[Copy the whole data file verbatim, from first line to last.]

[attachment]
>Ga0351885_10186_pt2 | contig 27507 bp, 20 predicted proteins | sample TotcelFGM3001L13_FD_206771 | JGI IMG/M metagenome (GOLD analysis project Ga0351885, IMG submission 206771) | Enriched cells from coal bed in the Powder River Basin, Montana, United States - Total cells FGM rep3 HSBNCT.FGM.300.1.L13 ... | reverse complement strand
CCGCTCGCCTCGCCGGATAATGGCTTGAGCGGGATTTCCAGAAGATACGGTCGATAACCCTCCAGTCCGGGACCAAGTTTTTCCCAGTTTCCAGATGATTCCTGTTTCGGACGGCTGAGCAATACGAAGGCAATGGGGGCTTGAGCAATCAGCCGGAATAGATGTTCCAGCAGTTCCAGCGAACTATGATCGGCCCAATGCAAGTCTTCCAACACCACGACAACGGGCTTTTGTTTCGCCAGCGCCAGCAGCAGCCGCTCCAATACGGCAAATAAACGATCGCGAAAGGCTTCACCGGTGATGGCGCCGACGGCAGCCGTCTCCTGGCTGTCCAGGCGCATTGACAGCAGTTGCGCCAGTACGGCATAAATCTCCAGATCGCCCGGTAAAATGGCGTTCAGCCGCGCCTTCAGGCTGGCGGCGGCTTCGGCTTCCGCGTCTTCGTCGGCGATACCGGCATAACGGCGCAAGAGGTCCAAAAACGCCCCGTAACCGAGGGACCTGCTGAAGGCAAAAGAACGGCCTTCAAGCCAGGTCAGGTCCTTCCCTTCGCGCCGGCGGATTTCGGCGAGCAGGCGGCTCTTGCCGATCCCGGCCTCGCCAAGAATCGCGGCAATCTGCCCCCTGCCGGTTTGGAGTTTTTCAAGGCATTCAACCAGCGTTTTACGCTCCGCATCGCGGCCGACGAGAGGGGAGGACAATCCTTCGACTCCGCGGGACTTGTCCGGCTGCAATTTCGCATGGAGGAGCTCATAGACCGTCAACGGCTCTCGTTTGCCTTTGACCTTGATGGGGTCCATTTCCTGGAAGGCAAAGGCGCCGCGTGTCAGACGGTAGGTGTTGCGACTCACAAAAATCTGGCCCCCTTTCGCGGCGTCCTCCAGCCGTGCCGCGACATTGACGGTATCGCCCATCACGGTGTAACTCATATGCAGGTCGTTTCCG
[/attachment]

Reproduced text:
>Ga0351885_10186_pt2 | contig 27507 bp, 20 predicted proteins | sample TotcelFGM3001L13_FD_206771 | JGI IMG/M metagenome (GOLD analysis project Ga0351885, IMG submission 206771) | Enriched cells from coal bed in the Powder River Basin, Montana, United States - Total cells FGM rep3 HSBNCT.FGM.300.1.L13 ... | reverse complement strand
CCGCTCGCCTCGCCGGATAATGGCTTGAGCGGGATTTCCAGAAGATACGGTCGATAACCCTCCAGTCCGGGACCAAGTTTTTCCCAGTTTCCAGATGATTCCTGTTTCGGACGGCTGAGCAATACGAAGGCAATGGGGGCTTGAGCAATCAGCCGGAATAGATGTTCCAGCAGTTCCAGCGAACTATGATCGGCCCAATGCAAGTCTTCCAACACCACGACAACGGGCTTTTGTTTCGCCAGCGCCAGCAGCAGCCGCTCCAATACGGCAAATAAACGATCGCGAAAGGCTTCACCGGTGATGGCGCCGACGGCAGCCGTCTCCTGGCTGTCCAGGCGCATTGACAGCAGTTGCGCCAGTACGGCATAAATCTCCAGATCGCCCGGTAAAATGGCGTTCAGCCGCGCCTTCAGGCTGGCGGCGGCTTCGGCTTCCGCGTCTTCGTCGGCGATACCGGCATAACGGCGCAAGAGGTCCAAAAACGCCCCGTAACCGAGGGACCTGCTGAAGGCAAAAGAACGGCCTTCAAGCCAGGTCAGGTCCTTCCCTTCGCGCCGGCGGATTTCGGCGAGCAGGCGGCTCTTGCCGATCCCGGCCTCGCCAAGAATCGCGGCAATCTGCCCCCTGCCGGTTTGGAGTTTTTCAAGGCATTCAACCAGCGTTTTACGCTCCGCATCGCGGCCGACGAGAGGGGAGGACAATCCTTCGACTCCGCGGGACTTGTCCGGCTGCAATTTCGCATGGAGGAGCTCATAGACCGTCAACGGCTCTCGTTTGCCTTTGACCTTGATGGGGTCCATTTCCTGGAAGGCAAAGGCGCCGCGTGTCAGACGGTAGGTGTTGCGACTCACAAAAATCTGGCCCCCTTTCGCGGCGTCCTCCAGCCGTGCCGCGACATTGACGGTATCGCCCATCACGGTGTAACTCATATGCAGGTCGTTTCCG